New Rady Children’s Hospital Acute Care Pavilion Becomes First Critical Care Hospital in California to Blend Both Mandates

Published on : March 01, 2011

New Rady Children’s Hospital Acute Care Pavilion Becomes First Critical Care Hospital in California to Blend Both Mandates

New Rady Children’s Hospital Acute Care Pavilion Becomes First Critical Care Hospital in California to Blend Both Mandates

San Diego County parents with children who require critical care now have available to them a pediatric hospital facility unlike any other in the country – a whimsical, healing oasis that harmonizes earthquake safety with sustainable design.

Built by McCarthy Building Companies, Inc., and designed by Stantec, the new $260 million Rady Children’s Hospital Acute Care Pavilion is the first acute care facility in California to meet the rigorous standards for quality and safety mandated by the Office of Statewide Health Planning and Development (OSHPD), while also exceeding the level of occupant health and environmental sustainability needed to earn it LEED Certified status.

Construction of the 279,000-square-foot, five-story facility was completed in late June 2010, 15 days ahead of schedule, and the hospital was equipped, furnished and ready to receive patients by mid October.  The U.S. Green Building Council (USGBC) awarded official LEED certification of the building in February of this year.

California’s Seismic Requirements

OSHPD oversight of California hospitals was born of the 1971 Sylmar earthquake, which caused several hospitals to collapse, endangering the lives of hundreds of patients and hampering the hospitals’ ability to provide emergency care to the injured. In 1973 the state of California passed the Alfred E. Alquist Hospital Seismic Safety Act and, ever since, all hospital construction has been governed by this legislation. The standards not only help enforce patient safety during the earthquake, but also ensure that facilities can continue to function and care for the injured following earthquakes.

As a result, OSHPD is responsible for overseeing all aspects of construction for general acute care and psychiatric hospitals, as well as multi-story skilled nursing homes and intermediate care facilities in California. Construction oversight of OSHPD facilities adds a heightened level of complexity to already complicated healthcare construction projects in California, based on the state’s strict criteria for project inspections as well as reviews and approvals of any and all changes of construction materials or methods.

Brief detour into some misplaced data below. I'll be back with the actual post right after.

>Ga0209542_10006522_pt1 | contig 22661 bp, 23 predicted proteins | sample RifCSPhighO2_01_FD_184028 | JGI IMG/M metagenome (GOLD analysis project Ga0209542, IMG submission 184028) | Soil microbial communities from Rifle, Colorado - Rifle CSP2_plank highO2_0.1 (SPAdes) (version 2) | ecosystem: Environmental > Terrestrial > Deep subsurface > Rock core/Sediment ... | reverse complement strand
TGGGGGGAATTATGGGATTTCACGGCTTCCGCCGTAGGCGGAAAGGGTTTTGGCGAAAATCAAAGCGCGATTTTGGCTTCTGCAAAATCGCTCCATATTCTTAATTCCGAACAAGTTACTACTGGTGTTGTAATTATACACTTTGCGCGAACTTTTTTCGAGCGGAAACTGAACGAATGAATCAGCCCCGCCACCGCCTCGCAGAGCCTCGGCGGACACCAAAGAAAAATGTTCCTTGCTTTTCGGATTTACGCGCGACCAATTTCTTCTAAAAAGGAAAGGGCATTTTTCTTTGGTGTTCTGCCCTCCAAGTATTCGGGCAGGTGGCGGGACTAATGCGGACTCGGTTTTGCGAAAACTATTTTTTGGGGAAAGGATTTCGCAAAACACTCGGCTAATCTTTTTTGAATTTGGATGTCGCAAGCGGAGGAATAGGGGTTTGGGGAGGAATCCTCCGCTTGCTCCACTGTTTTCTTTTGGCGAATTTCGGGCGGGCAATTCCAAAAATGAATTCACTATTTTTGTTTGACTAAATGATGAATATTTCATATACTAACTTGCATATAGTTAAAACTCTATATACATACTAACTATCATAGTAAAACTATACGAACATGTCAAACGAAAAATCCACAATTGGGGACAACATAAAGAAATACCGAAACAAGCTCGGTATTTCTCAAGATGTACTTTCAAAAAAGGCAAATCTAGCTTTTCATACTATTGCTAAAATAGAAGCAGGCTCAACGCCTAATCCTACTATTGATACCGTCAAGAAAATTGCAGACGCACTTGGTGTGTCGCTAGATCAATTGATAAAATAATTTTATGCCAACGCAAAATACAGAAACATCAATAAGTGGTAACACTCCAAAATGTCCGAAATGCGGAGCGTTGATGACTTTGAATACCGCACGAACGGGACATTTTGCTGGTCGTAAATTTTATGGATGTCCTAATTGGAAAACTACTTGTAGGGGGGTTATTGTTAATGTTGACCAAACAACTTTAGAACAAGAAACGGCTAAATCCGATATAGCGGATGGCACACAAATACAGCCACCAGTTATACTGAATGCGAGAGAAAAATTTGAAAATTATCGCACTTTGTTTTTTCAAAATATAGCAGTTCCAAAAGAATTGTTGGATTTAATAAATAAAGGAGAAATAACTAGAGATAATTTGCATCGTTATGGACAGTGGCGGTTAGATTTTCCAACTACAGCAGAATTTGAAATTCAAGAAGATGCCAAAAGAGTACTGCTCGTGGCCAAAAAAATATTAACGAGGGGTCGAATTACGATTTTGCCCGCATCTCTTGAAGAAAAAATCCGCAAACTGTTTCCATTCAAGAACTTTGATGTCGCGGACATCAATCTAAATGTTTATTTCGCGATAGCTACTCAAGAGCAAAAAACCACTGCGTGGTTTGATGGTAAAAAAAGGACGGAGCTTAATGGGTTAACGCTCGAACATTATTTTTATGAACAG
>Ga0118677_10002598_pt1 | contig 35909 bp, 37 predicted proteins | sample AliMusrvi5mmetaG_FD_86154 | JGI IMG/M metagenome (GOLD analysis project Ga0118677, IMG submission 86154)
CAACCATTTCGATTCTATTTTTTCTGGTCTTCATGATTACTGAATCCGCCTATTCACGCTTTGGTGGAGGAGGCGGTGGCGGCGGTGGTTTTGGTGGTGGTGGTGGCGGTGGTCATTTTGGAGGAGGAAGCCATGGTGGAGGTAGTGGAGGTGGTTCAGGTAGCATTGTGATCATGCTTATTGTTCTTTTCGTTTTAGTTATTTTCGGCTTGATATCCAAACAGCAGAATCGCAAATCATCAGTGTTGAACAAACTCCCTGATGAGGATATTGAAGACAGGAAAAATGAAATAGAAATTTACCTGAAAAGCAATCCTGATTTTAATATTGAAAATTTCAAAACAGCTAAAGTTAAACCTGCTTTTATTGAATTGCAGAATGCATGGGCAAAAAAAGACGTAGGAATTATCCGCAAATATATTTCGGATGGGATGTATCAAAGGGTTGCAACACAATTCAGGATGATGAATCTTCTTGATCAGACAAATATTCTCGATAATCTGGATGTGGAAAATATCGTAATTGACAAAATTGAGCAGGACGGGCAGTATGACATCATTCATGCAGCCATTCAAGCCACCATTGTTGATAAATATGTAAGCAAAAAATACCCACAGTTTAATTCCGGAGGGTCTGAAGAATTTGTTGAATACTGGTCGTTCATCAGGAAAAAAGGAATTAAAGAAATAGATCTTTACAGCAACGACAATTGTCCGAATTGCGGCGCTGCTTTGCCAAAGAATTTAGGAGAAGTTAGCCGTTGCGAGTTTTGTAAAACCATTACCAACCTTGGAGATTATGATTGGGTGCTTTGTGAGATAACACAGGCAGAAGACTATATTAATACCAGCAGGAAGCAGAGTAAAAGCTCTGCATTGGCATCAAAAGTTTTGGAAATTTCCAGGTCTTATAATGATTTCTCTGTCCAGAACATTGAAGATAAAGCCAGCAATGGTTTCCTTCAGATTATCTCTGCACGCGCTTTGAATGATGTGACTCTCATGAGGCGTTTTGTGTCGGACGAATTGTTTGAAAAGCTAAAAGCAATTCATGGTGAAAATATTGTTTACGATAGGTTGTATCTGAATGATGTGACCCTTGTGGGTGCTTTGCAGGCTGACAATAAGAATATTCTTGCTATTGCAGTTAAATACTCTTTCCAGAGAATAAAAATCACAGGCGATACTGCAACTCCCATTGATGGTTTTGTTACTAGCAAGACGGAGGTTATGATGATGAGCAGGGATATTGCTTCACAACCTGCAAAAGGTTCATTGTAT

For the Acute Care Pavilion, Rady Children’s Hospital employed an onsite inspector-of-record and three field inspectors who were bound to the letter of the law. McCarthy had the integral role of working through all construction issues, developing proactive solutions, documenting every discussion and construction activity, and gaining the confidence of OSHPD inspectors, who visited the site three times a week. Not a single detail of the project could afford to be overlooked, down to the torque of each bolt.

Rod Tie-Down Operation

To seismically secure the new Acute Care Pavilion, McCarthy chose a Micro-Pile application of a “Dywidag” tie-down anchor rod system.  Considered a novel approach in the healthcare design world, a tie-down prevents the building foundations from uplift during an earthquake.  The Uniform Building Code requires that the foundation of structures be designed to resist the upward force of a seismic event.

It is not unusual for structural foundations to be supplemented with caissons or driven piles, should the soil conditions dictate the need to literally “float” the building with the assistance of these foundation elements and secure the foundation to the bedrock layer below.  This insures the solid embedment of the foundation supports and makes sure that any building settling will be minimal and uniform.

For the Acute Care Pavilion, the problem was not how to “float” the building foundation, but how to hold it down. To complicate the problem, the need to add tie-down anchors was determined late in the pre-construction process, requiring the structural engineer to either redesign the entire foundation, or come up with an acceptable hold-down alternative. The project team analyzed the problem and selected the “tie-down” technology as the most effective solution for keeping the project on schedule.

The installation of the tie-downs required McCarthy’s team to drill individual 60’ deep holes that were only 8” in diameter for each tie down rod.  Each rod, made of 2-1/2-inch diameter solid steel, was hoisted by a crane and lowered into its respective hole.  All holes were then filled with grout to secure the anchors and allowed to cure.  An initial pull test was conducted on the anchor rod.  Then a sleeve was placed over the exposed rod, and the foundation section was formed and poured with concrete.  Once the foundation section was cured, the anchor rod was prepped and finally tested, and an anchor plate and a hex nut were then tightened down on the foundation section and torqued to specifications.